Opinion: Written by Gary Bartholomew
Date: August 25, 2015
The last technology based capital market formation we saw in Canada was in the late ‘90s, followed by a massive collapse starting in March 2000. The Dotcom tech bubble was over, wiping out investors that funded the Web 1.0 experiment. The excitement around a web browser and server, combined with Java created a mass injection of capital from all over the world. Capital inflow went in one direction into the USA (and some to Canada) to participate in this frenzy, which only produced a few winners in search and ecommerce.
So where did all the capital go? We spent the next 8 years giving it all back to China and Middle East, acquiring consumer products and oil.
So much so, we leveraged our homes to 110% on inflated valuations to keep the buying frenzy of consumer goods and oil going. The capital outflows to China and the Middle East showed record numbers between 2000 and 2008.
Then the collapse of the real estate market happened in 2008. The governments started printing money to save the economy, this cash continued to flow to China to purchase consumer goods and to the Middle East for oil while foreign cash supplies of US dollars set record levels.
That brings us to today; commodities have been wiped out, countries overbuilt their infrastructure and don’t need Canada’s resource sector. Piles of cash are sitting in China and Middle East and they are buying assets globally at 10 cent on the dollar. Canada is heading into a recession, because of its national dependency on the resource sector, which has no recovery in sight. Our country has no strategy but to tighten fiscal policy, raise taxes, and wait out the resource sectors recovery. This is not a strategy and will result in a sell off our prized technology assets at 10 cents on the dollar.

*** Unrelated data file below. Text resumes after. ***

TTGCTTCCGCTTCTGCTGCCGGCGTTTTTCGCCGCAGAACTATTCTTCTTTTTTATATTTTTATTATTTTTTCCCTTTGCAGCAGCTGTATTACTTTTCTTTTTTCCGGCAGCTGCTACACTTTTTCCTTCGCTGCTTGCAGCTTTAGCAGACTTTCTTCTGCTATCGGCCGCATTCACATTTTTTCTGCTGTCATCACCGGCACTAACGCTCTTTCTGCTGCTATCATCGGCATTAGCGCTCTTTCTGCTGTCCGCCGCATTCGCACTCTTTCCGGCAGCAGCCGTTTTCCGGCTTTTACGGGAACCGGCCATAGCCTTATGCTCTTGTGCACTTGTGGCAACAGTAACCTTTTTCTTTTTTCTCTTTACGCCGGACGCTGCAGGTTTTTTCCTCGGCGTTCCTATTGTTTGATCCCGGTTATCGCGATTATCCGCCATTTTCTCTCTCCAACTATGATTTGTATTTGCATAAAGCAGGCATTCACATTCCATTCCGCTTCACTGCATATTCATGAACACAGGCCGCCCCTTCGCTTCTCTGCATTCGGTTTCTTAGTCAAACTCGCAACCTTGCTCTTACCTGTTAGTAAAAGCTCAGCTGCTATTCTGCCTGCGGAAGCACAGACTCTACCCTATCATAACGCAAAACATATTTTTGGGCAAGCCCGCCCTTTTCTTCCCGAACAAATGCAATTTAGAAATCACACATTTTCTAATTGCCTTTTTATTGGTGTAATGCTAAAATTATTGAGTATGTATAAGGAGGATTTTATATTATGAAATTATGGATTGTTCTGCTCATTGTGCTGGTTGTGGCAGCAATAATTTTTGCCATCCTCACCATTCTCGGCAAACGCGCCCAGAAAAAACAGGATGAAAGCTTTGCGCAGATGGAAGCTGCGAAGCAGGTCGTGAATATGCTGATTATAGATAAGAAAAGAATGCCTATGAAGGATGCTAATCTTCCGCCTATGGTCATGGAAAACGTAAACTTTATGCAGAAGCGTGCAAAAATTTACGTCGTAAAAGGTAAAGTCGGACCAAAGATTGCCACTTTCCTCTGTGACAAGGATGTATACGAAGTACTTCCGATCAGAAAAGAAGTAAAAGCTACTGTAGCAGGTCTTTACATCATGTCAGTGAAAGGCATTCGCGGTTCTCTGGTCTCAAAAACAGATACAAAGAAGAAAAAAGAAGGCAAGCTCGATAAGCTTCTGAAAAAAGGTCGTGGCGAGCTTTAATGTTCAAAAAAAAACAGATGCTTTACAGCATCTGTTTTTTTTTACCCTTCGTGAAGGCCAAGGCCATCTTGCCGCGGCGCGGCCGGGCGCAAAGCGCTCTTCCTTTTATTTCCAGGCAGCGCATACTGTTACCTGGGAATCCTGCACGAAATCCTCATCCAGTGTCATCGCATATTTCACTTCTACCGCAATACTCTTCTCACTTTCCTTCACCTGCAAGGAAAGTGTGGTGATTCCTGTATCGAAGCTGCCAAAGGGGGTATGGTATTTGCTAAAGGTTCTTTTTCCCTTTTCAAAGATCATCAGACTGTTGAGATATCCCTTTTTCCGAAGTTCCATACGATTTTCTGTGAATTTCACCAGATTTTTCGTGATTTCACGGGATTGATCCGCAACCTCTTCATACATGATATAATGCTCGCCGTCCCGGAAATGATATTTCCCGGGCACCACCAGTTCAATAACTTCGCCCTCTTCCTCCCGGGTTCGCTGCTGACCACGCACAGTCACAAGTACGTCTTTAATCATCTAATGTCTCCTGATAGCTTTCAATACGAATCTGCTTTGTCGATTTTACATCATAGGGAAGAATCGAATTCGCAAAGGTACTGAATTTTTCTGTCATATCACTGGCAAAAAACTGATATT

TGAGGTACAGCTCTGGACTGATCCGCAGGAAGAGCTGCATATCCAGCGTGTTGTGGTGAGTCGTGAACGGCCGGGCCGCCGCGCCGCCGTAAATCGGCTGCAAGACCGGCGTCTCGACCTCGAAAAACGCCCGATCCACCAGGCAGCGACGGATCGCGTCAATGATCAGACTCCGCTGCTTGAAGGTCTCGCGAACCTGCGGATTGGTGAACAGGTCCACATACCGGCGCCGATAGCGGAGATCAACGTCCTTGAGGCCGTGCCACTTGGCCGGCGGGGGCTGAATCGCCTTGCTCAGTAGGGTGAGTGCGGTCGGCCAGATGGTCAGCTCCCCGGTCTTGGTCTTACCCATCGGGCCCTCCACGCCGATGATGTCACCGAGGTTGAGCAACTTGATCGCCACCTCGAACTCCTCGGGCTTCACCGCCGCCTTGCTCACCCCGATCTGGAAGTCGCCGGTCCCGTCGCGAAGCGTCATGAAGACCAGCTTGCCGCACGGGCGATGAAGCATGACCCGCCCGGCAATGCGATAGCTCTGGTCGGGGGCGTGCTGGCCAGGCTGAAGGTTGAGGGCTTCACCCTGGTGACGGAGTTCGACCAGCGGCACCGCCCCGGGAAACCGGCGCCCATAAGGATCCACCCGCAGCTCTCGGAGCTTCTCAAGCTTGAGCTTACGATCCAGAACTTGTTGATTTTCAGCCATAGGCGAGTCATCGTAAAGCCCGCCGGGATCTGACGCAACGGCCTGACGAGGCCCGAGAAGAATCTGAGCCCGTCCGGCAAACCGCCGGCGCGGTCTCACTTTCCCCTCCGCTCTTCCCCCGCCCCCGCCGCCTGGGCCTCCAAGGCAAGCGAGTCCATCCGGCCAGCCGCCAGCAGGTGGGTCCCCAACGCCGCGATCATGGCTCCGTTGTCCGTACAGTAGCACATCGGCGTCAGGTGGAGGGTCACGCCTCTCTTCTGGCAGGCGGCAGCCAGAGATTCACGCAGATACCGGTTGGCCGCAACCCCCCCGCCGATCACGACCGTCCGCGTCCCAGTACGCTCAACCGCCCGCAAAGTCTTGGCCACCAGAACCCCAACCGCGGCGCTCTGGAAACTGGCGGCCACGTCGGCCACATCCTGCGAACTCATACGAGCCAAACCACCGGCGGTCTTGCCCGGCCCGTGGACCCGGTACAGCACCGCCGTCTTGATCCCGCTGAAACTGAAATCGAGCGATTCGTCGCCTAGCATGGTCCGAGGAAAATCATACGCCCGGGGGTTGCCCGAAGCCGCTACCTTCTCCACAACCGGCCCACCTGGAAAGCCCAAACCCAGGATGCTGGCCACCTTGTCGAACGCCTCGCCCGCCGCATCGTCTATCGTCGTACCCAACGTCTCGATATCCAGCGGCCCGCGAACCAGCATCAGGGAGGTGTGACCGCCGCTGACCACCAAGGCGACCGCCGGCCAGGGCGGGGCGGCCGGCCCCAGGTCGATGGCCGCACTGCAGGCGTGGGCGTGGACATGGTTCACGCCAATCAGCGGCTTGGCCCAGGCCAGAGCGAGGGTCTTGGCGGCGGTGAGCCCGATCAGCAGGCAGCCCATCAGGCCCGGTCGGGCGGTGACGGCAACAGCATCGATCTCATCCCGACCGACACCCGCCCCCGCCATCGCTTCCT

We know that the world comes to Canada for its technology, 70% of the worlds GDP runs on technology developed in Waterloo.
We lead with amazing funding into the University system and start up eco system, producing the world’s top innovations. Yet we have no capital market to support our companies to build into global leaders who stay at home, create high paying jobs and drive cash back to Canada to purchase this innovation. Instead, when these companies need to raise $3-5M Series A or a $20-40M Series B round, there is no capital support anywhere to be found in Canada and the American’s come in and take control of the innovation.
If you are a profitable high growth company, there may be funding available in Canada, but this Internet 3.0 technology is all in the development stage and these start ups cannot raise capital. Their ask is beyond the Angel networks ability to fund, there are hardly any VC’s left in Canada making large funding decisions. Our mutual and hedge fund markets now avoid private companies due to accounting and frequent valuation rules. So where do we go to fund our innovative technology companies in Canada? As I see, we have two major problems that need to be solved.